Momma Pam brought her husband and grandson to meet Lily and help her look for signs from her angels.  When Momma Pam walked outside, she saw Tupper in the guise of a beautiful monarch butterfly and knew that he approved.  Max made his mom recall the Lily of the Valley that was planted along her grandmother’s driveway when she was growing up.  Then Boris K reminded her that he went to the Bridge on Easter Sunday.  The Easter Sunday flower is the Lily. 
    When Momma Pam and the family saw Lily, every bit of reluctance was swept away, and her heart started to rebuild at first sight.  Lily is now in her second fantastic home.  She has been told by her new siblings how to make their Momma heal, and Lily has been doing a terrific job.  Thanks to her, Momma Pam’s heart will be whole again soon.
    Tupper, Boris, and Max are thrilled that their mom and dad have a dog in the house again, and that she has made it a home. They recognize the smile on their mom’s face that has been long kissing and say they are grateful to every parent who made it happen.   
    It takes a village to find a good dog, a home, and a mom a good dog.

Friday, June 12, 2020

When Nickelodeon Threatens to Fire Patolman Chase Attorney Foley Comes to His Defense

  Dogs do an excellent job of keeping our lives, and all the drama that occurs outside our walls, separate.   We have learned to accept that we cannot change what goes on outside our walls and have the strength to manage what occurs within.  
    I have observed humans for close to two decades. I know that when they think an injustice occurs, they overreact, swinging the pendulum too far to the other side.  Mostly, I find their decisions humorous until that pendulum touches our lives.
    That is what happened this week when humans suggested that Nickelodeon had to remove Chase the police dog from the Paw Patrol program, for, according to one person, “brainwashing children to think law enforcement is a noble profession.”
    Chase, who had the reputation of being an exemplary officer, was distraught that his program had gone dark for several days, and, if it does resume, he may no longer be part of it.  I knew Chase needed legal representation, so I put aside my judge’s robe and temporarily stepped down to give the officer the best legal representation an angel can provide.
    First, I set up a meeting between Chase and the Nickelodeon board.  They are a group of five-year-old programming prodigies.  When we entered their pastel-colored boardroom, the executives began clapping their hands and running around in circles yelling that Chase was here.  The President of daytime programming got so excited he peed himself.  Several girls climbed in Chase’s lap and kissed him. I wondered who was in charge of HR.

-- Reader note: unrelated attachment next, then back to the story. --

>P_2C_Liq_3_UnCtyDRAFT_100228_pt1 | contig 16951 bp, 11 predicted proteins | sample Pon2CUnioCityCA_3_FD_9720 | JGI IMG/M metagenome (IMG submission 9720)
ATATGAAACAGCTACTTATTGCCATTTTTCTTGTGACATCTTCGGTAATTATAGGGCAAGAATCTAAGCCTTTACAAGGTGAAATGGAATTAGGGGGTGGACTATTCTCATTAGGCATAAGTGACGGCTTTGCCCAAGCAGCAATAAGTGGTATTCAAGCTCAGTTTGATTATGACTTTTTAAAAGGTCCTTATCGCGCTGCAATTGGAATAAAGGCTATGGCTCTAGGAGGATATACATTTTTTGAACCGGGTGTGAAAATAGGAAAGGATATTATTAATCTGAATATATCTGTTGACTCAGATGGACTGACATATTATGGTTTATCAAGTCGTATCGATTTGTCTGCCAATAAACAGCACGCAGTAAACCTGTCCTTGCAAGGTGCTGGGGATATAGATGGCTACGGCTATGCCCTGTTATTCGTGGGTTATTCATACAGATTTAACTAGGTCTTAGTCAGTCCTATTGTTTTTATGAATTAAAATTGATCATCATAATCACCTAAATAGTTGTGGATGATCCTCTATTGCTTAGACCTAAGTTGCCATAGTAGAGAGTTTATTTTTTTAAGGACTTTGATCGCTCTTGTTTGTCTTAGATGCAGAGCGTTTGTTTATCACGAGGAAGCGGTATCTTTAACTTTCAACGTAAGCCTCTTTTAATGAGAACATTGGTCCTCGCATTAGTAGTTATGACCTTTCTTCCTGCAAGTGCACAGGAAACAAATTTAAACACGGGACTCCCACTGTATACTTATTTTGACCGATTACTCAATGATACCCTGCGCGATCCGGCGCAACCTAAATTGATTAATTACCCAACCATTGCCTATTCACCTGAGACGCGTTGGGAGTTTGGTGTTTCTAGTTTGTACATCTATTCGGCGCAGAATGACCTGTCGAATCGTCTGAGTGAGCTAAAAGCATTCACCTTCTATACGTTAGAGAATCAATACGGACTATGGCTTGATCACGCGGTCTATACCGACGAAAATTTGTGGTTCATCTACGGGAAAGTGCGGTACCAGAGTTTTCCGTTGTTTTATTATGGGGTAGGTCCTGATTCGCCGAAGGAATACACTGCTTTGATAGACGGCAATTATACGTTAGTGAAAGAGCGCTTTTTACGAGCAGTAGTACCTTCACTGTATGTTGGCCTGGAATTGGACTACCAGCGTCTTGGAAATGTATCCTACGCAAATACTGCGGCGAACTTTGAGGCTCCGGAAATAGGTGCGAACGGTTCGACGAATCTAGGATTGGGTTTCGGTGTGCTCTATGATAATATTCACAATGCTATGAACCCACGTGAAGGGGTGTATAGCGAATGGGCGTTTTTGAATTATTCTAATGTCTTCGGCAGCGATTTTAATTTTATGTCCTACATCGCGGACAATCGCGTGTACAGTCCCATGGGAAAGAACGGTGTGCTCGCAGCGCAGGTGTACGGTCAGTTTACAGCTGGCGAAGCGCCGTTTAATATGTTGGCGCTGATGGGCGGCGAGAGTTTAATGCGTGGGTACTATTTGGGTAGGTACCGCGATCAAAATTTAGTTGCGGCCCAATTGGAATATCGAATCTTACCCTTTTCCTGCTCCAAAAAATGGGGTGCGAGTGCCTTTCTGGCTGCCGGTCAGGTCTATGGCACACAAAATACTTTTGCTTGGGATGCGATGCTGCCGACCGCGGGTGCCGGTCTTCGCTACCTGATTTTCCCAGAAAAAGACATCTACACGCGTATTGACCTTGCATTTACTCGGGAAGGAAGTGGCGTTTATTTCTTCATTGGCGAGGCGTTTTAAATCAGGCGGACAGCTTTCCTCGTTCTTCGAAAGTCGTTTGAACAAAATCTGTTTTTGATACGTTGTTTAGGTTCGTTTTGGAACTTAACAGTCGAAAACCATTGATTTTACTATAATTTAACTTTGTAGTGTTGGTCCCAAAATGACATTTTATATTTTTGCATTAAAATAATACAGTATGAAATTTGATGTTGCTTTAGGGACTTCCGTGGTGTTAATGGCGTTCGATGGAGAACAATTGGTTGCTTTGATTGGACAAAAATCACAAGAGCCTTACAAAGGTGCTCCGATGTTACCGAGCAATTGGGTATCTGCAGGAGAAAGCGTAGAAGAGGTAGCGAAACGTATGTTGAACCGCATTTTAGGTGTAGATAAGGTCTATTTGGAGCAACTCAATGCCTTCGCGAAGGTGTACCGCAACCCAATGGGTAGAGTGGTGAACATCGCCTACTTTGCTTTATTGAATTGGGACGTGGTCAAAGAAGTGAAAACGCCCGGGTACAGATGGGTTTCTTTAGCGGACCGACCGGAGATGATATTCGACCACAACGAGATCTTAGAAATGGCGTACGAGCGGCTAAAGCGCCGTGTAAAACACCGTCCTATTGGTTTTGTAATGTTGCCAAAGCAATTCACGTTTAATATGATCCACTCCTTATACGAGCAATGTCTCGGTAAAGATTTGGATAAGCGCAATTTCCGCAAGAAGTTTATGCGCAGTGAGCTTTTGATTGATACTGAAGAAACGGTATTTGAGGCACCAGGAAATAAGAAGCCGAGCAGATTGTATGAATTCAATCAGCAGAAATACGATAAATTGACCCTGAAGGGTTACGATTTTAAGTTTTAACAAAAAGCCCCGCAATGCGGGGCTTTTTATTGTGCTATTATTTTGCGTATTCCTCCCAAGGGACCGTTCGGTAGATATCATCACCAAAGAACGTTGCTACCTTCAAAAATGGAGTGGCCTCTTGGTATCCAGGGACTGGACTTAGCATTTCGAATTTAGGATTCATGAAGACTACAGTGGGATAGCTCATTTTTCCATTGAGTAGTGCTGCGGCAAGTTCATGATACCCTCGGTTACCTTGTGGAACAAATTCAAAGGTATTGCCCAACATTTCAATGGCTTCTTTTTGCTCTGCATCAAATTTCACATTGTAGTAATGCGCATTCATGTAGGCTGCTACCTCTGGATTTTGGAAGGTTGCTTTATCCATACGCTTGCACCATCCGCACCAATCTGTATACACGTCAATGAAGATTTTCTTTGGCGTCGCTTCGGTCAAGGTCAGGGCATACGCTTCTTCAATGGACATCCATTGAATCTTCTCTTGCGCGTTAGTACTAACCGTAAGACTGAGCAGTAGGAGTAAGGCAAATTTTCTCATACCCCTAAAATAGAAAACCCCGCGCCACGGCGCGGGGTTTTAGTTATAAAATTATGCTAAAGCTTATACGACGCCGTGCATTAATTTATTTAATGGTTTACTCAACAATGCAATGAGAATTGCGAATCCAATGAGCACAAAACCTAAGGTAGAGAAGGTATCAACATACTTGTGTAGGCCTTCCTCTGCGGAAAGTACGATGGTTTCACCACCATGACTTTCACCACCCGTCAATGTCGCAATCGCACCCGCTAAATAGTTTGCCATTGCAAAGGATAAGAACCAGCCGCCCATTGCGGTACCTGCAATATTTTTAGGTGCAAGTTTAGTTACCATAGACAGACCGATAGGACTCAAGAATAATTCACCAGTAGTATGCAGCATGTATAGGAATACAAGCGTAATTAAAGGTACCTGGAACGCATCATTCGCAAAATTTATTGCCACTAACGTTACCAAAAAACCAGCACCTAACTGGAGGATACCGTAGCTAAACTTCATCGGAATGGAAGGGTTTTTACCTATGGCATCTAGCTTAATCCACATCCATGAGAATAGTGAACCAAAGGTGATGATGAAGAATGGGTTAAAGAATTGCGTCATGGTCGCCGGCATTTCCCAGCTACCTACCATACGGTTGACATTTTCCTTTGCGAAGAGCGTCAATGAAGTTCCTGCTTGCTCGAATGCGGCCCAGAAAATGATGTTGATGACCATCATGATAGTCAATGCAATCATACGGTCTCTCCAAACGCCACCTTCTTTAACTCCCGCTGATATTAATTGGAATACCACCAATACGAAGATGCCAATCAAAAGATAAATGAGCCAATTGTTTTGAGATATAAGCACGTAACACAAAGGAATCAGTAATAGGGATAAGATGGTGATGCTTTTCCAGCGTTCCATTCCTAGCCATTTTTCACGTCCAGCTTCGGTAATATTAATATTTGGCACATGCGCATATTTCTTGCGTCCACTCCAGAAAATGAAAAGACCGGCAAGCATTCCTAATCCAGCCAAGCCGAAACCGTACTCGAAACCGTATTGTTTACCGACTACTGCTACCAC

A cute little boy, sitting at the head of the table, ordered everyone to sit.  He yelled to his secretary for more juice, then read to me actual comments from their audience demanding that Chase’s merchandise be removed from the shelves, that the Paw Patrol be defunded, and in one offensive tweet, that Chase be euthanized.   “I don’t know how we can possibly keep him on the force,” the chair boy said.
    I stood on a chair to make sure the children could see me.  “I understand your concerns,” I announced.  “But none of those accusations apply to Chase.  Unless you have specific examples of  wrongdoing by my client and not these random observations about a few bad cops in general, I move that the case be closed, and Chase allowed to stay on Paw Patrol.”
    The board members roared happily and prepared for recess. Still, one of them,  a snooty girl who I could tell doesn’t like dogs and will grow up to live alone with a dozen cats all named Poochy, said that she received several reports claiming that Chase sniffed a woman’s butt without permission, that he had been caught taking treats out of the bowl in a store, he was seen humping a street dog behind a kitty strip club. Three chihuahuas had filed excessive force allegations against him.
    I requested a moment to speak with my client and asked him if any of the chargers were true.  “Of course not,” he said.  “I mean, I might have sniffed a random butt now and then, but who hasn’t?  And the store owners want us to have free treats so the Paw Patrol will protect them.  As for the sex, the bitch was in heat and seduced me.”  I asked him about the chihuahuas.  “Sure, I have hit a chihuahua or two but who hasn’t taken a swing at those yippy bastards?”
    I met with the Board privately.  I determined the less that Chase said in his defense the better, just like Joe Biden.  I based my arguments on Jessica Rabbit  vs. Warner Brothers in 1988.  The courts ruled that no toon could be held responsible for his actions because he was not responsible for his behavior.  He was just drawn that way.  
    I took a lot of persuading but I convinced the board that Chase should be allowed back on the patrol.  When I told him he could resume his duty but would be closely supervised he growled.  He tried to protest when he learned he could not examine every woman’s crotch for contraband because he’s not the President.  Then I told him he could no longer accept treats for protection.  He began to bark and I shushed him.   Finally,  I said he would have to attend chihuahua sensitivity training and get spayed. 
    Chase was frustrated but he took the deal.  “I knew the snowflakes wanted to rip the balls off of law enforcement, I just never knew it would be literally,” he complained.